Similarly, referring to FIG. 3, a diagram of an inverse logarithmic curve 50 is shown to illustrate schematically the parameters of the basic inverse logarithmic equation: R = Rn - Ro exp[-(cotα)φ] utilized to construct the inverse logarithmic poriton of the antenna circuit of FIG. 1. In FIG. 3, only one edge line 48 of one antenna element is shown for purposes of clarity. The other edge line and other element may be developed in a manner as described with reference to FIG. 2. In FIG. 3, Rn is a theoretical starting radius 52, equivalent to the center point 44 in the prior equation. Ro is an incremental radial distance from Rn for starting the inverse curve and again is for the purpose of allowing the curve to be fabricated in practice since the curve lines would theoretically be infinitely close together at Rn. R is again the radial line 56 from the center point 54 to the locus of the curve 50. α' is the wrap angle formed by the radial line and a tangent line 58 at a locus point on the curve 50. The equation of the tangent of the inverse logarithmic spiral is: ##EQU1##
To construct an antenna circuit having both a logarithmic spiral and a coupled inverse logarithmic spiral, the equations are matched at some select radius from the center point. The φ of the inverse equasion is adjusted to a reference line at the junction of the two spirals.
Depending on particular design considerations, α may be identical for both equations or different; Ro may be the same or different and Rn may be selected with regard to the radius at which the log pattern is ended and the inverse log pattern begun, and with regard to the ultimate size of the antenna and necessary length needed for an effective termination.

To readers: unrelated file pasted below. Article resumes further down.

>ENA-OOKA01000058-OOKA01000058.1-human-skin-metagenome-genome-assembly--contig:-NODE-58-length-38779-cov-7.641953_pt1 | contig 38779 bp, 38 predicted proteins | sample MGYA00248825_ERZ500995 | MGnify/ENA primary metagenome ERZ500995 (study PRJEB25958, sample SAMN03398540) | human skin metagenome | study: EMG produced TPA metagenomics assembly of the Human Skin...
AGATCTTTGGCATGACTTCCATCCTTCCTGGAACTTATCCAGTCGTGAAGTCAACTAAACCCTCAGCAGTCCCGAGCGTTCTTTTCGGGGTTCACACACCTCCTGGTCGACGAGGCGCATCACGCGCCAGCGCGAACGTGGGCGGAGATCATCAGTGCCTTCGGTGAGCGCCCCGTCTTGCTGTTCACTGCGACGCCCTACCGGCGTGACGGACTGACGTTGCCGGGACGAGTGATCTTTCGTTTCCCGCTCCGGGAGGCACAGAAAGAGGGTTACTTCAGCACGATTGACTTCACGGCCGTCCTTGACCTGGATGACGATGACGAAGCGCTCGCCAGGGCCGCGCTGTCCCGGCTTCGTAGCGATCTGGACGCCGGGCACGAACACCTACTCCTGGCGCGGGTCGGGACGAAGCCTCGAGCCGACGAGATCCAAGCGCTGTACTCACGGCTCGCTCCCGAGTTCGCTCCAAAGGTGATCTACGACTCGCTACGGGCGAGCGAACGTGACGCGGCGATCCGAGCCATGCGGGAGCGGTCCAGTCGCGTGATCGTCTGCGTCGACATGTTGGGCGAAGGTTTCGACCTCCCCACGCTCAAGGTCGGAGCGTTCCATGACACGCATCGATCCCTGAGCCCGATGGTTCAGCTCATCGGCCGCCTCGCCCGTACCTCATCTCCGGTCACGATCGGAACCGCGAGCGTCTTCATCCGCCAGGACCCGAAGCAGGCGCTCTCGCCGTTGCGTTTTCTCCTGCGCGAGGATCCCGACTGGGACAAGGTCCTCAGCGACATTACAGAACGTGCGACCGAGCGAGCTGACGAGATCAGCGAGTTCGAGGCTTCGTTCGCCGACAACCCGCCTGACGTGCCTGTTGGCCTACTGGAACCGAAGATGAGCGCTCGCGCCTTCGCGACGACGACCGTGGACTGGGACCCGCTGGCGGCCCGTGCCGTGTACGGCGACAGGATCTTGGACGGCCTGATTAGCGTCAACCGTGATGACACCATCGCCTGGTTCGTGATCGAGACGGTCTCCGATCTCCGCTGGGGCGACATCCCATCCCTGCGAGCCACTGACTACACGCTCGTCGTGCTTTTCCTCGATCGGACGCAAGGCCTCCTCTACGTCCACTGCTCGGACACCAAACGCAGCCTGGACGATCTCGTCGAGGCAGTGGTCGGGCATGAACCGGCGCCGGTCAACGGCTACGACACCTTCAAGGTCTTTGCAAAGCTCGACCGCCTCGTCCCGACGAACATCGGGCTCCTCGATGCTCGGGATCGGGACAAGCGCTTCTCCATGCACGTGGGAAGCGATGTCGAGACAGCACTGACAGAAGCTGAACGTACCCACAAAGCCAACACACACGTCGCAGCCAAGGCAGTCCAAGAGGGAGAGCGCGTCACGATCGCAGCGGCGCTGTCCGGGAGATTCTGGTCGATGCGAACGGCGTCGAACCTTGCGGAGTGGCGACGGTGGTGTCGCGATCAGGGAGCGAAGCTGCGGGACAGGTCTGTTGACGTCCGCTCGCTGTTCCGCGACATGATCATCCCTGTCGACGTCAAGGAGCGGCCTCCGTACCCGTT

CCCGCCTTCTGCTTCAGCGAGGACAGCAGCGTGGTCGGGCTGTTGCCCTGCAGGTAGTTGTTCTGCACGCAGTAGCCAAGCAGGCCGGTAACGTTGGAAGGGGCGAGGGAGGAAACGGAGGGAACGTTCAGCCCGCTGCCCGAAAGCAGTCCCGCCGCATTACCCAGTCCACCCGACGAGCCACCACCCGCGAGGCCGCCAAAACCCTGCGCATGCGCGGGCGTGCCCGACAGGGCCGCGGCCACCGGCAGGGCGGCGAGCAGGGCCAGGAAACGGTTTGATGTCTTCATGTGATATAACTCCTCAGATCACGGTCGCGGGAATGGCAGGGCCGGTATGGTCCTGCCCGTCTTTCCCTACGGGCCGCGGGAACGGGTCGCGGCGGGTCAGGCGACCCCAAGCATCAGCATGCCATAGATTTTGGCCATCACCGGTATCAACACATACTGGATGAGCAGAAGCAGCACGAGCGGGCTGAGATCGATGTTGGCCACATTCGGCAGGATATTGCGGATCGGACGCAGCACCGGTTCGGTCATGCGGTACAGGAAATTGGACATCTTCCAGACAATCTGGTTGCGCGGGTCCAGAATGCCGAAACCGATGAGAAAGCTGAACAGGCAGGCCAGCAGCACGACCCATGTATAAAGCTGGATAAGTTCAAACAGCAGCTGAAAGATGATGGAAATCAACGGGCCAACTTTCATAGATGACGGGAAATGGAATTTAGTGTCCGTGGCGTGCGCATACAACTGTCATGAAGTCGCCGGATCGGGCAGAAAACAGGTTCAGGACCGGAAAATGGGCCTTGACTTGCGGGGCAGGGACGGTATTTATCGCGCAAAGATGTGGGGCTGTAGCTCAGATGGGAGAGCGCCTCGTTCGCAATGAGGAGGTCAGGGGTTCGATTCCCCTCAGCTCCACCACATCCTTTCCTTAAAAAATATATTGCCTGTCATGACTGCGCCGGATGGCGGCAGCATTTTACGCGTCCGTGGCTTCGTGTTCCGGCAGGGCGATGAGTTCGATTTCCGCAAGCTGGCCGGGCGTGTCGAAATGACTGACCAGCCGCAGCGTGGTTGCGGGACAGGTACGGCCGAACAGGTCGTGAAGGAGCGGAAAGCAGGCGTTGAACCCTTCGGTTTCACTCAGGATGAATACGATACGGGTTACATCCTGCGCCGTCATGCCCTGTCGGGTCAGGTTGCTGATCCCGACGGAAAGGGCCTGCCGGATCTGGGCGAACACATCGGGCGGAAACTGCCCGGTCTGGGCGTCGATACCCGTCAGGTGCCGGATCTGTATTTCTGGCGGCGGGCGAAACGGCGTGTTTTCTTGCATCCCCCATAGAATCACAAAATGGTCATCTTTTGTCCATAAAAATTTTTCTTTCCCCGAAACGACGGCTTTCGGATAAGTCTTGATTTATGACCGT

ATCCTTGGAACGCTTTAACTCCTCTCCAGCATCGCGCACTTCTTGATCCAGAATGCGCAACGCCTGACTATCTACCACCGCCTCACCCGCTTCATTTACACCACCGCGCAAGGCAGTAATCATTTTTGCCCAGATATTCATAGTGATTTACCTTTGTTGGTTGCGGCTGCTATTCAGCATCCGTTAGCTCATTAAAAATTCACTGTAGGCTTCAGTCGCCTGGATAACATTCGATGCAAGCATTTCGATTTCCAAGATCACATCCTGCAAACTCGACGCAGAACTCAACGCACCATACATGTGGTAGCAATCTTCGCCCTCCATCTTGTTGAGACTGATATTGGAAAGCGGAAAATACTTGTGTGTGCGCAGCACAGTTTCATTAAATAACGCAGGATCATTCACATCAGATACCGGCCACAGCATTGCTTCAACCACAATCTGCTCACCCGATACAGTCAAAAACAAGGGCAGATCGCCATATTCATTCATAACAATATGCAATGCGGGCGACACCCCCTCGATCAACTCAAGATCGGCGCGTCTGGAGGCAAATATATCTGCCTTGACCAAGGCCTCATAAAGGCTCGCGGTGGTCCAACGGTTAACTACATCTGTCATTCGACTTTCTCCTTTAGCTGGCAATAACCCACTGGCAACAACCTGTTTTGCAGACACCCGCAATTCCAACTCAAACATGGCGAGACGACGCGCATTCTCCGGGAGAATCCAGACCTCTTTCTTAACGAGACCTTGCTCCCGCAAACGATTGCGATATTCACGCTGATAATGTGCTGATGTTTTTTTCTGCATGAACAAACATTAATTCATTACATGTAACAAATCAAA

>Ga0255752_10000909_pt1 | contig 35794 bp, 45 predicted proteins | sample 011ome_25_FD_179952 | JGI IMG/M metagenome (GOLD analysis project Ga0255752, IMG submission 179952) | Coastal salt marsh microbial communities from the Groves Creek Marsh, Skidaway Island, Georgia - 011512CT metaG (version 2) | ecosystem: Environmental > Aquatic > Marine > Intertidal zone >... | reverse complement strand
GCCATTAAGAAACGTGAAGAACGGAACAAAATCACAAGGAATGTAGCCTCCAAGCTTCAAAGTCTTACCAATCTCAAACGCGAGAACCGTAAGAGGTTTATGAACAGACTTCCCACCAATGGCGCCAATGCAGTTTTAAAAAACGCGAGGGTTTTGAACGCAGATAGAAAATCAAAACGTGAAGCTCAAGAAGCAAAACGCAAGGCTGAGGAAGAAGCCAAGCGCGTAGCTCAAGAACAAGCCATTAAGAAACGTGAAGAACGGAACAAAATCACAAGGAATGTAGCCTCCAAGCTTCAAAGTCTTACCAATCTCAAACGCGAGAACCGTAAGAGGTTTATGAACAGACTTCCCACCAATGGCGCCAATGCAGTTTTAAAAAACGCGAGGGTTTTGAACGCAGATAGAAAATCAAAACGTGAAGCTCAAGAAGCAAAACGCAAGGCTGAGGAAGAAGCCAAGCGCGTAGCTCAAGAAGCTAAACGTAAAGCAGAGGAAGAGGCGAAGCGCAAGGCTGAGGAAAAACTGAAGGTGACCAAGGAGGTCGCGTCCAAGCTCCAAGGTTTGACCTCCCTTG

Other more complex variations may be made, such as the suggested change in α at certain radial distances or by utilizing two reference center points for each of the two antenna elements. Such variations do not depart from the teachings of this disclosure.
Referring now to FIG. 4, a specific application of the antenna circuit is shown. The antenna circuit 10, supported on a thin dielectric blank 16 is mounted to a hollow support base 60. A preferred method of mounting is described in greater detail in issued U.S. Pat. No. 3,781,898. A coaxial cable connector 62 at the bottom of the base 60 provides a connection to a balun circuit (not shown) for emitting or receiving signals from the antenna circuit. Balun leads (not shown) within the support base 60 connect the cable connector 62 to each antenna element, 12 and 14, of the antenna circuit 10. For practical use, the antenna circuit 10 is covered by a thin impervious dielectric cover (not shown) to protect the pattern from the environment.
The antenna circuit of this invention, as noted, may be constructed in various configurations without departing from the teachings of this disclosure and the definition of the claim.
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|US3717877 *||Feb 27, 1970||Feb 20, 1973||Sanders Associates Inc||Cavity backed spiral antenna|
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|U.S. Classification||343/895, D21/460|